Friday, January 20, 2012

From the mixed up files of Virg: How I edit my own work

I got an interesting email on one of my loops about editing and it got me to thinking about one of the steps of the writing process that I haven't shared with my up-and-coming author friends.

So yes, this is another one of my very popular How To Be A Writer Posts.

(You are giggling but if you saw the number of views that these posts get, you would agree that they are very popular indeed. *wiggles fingers at writers*)

Editing Your Own Work

After you write something, we all know that you should go back no less than a thousand times and edit it to death. Then you should let it sit for a week or a month or some other lengthy amount of time and then edit it again.

And then your work is perfect.

No, it isn't.

You then need another set of eyes (or ten) to look at it. Me, personally? I send it out to my beta group. I am a lucky gal. My beta group consists of a group of dedicated readers. I have posted what a reader is before on another blog. A reader is someone who is able to see a story for the storyline and tear it to bits. Why did your character talk through a door? Why did they hop in the shower and start blow drying their hair? (Yes, I once electrocuted a character by having them blow dry their hair in the shower. It actually made it through three rounds of edits and got caught in copyedits... but I digress.)

Then I send it out to three professionals. In my case, professionals means people who are either a. also authors so they are just as anal as I am or b. also editors so just as anal as I am. They aren't going to tiptoe around my feelings and treat me like a mamby pamby sissy girl. They are going to make my manuscript bleed. And I like it when it bleeds.

But they are honest and that is why I like the blood. It is good, healing blood. It will get any poison that is making my manuscript sick out and let it be what it could be.

I do the changes, fix it and then...

I send it to three other people.

So, yes, I send it to an ARMY of people. *hellooooo beta world!!*

And then I write a query letter. And I send THAT to an army of people. And they shred my query.

(Are you getting that this whole writing thing isn't the solitary process you were thinking it to be? Yeah, the network you are building? It is an incredibly useful thing. And not just for bitching at 3am about lack of Starbucks delivery service. Although, they are good for that as well.)

And then I submit it to a publisher.

With the full knowledge that if they chose to accept my manuscript that they will then put my work through at least three rounds of edits and one of copyedits. And that the editor might have completely different views and opinions from mine and from the people who beta'd for me.

I once rewrote a book three times while in edits. The editor had me change the point of perspective THREE times throughout the editing process.

And here is the key...

I did not tell off the editor.

Your editor is your friend. Their goal is to help you make your book better using all the tools in their vast arsenal. Not worse. No editor has ever (that I know of) sabotaged a book. Why in the hell would they do that?

Have I always agreed with everything my editors have had to say. Nuh-uh. But they didn't know that.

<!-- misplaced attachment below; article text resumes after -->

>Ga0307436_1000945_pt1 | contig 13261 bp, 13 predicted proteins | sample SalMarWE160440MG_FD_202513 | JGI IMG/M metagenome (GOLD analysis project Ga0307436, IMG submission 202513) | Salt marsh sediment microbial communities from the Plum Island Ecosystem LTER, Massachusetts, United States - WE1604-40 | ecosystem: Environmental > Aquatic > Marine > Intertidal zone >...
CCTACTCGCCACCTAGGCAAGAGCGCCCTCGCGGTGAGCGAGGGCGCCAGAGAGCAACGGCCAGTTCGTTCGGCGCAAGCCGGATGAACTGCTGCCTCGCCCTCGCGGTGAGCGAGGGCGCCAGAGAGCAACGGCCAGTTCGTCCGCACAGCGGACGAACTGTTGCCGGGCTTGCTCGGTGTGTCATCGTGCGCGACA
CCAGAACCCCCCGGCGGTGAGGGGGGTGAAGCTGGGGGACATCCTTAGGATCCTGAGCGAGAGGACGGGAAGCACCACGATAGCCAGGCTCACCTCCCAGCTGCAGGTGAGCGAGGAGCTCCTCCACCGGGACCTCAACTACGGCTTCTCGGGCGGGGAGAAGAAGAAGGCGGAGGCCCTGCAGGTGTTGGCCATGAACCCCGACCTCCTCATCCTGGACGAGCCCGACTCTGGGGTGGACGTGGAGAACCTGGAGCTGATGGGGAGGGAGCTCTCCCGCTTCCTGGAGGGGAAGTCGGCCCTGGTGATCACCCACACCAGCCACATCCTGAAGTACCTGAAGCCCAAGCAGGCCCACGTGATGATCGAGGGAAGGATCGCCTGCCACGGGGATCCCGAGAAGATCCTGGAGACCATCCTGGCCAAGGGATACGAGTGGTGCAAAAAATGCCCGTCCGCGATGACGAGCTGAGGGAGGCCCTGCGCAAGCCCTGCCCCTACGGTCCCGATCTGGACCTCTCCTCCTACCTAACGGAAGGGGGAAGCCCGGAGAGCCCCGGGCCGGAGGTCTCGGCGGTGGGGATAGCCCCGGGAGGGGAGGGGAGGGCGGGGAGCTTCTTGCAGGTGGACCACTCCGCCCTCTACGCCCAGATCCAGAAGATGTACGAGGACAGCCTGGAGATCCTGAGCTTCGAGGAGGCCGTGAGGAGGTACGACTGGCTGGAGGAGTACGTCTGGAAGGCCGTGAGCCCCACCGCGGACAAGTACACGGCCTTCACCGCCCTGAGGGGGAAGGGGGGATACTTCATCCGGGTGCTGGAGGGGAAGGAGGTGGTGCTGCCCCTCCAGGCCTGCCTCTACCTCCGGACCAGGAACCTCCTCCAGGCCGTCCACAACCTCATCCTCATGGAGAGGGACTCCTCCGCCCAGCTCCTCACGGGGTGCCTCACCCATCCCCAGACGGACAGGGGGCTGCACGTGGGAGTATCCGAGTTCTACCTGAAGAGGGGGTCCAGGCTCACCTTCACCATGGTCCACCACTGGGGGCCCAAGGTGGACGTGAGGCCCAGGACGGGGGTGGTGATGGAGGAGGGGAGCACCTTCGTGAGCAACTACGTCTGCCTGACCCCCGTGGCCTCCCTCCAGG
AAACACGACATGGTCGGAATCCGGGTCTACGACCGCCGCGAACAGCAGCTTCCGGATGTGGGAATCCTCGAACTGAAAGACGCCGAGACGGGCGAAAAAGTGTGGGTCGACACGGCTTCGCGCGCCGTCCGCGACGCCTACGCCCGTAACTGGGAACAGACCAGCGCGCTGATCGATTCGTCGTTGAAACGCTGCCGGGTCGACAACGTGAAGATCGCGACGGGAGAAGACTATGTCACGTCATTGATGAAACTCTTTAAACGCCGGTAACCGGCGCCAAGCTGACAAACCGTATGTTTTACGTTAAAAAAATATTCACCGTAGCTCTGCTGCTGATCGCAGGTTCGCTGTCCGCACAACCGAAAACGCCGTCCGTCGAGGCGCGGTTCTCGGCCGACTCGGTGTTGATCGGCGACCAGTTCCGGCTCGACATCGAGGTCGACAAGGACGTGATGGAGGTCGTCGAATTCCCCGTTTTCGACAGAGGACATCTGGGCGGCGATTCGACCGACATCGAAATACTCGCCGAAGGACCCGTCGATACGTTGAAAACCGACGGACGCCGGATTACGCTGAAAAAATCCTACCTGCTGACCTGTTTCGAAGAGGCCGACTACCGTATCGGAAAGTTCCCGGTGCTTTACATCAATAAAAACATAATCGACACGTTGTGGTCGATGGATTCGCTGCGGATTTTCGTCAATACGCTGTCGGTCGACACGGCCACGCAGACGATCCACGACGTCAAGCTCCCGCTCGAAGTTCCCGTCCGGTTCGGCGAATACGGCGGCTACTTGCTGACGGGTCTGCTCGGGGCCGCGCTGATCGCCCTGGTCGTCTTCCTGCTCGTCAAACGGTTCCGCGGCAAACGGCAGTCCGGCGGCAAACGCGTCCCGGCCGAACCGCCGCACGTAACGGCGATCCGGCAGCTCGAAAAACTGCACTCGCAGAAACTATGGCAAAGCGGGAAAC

It has become ritual for me to open edits and a bottle of wine with my best friend and any edits that frustrate me are duly yelled at and told off the first day I get them. With as colorful of language as we can come up with. (Points for creativity are awarded on a scale... meh, we won't go into it.) And then I put the wine bottle away... (Okay, it goes in the trash because it is empty. Don't judge.) and I get serious and do the work. The editors never hear any of those colorful comments. Because that isn't professional. But it is fun to rant and rail-- In the privacy of my home over wine and with my friend.

One of my currently dear friends edited one of my books and I can tell you right now she probably was frustrated as hell with me. She probably was telling me off from her editors chair... which makes me giggle. *wiggles fingers at friend in question* I have a really bad habit of starting out books in first person perspective, changing to third and staying in third. My voice is in third, for the most part. But when I am finding my characters, getting to know my world... I start out in first. And then I catch my stride and fall into third. I ALWAYS do this. I don't fucking know why. But I do. You can literally tell when I get immersed in my story because everything literally smooths out, makes sense and flows... and the red edit marks magically stop. But those first few chapters are always a struggle for me.

Not every editor has known how to deal with that.

But each one I have worked with has taught me something. I have learned bits about blocking from one that I didn't know before. Another gave me priceless information about showing and not telling. Another editor really brought home the value of action modifiers vs tags.

I hit ARe's bestsellers list. I have won awards.

I wouldn't in a million years THINK of self pubbing a piece of my own work that was not EDITED EXTENSIVELY.

The value of editing is something I cannot promote enough. You are too close to your work. You have read and reread the same passage so many damn times that you can probably recite that shit in your SLEEP.

An editor is a fresh set of eyes that can see what you wrote vs. what you think you wrote. An editor can see what your reader will see.

Okay, moral: Edit. Be open to edits. Your work is not as perfect as you think it is.
Drinking wine and playing games that involve coming up with colorful insults is good.

Happy writing!!

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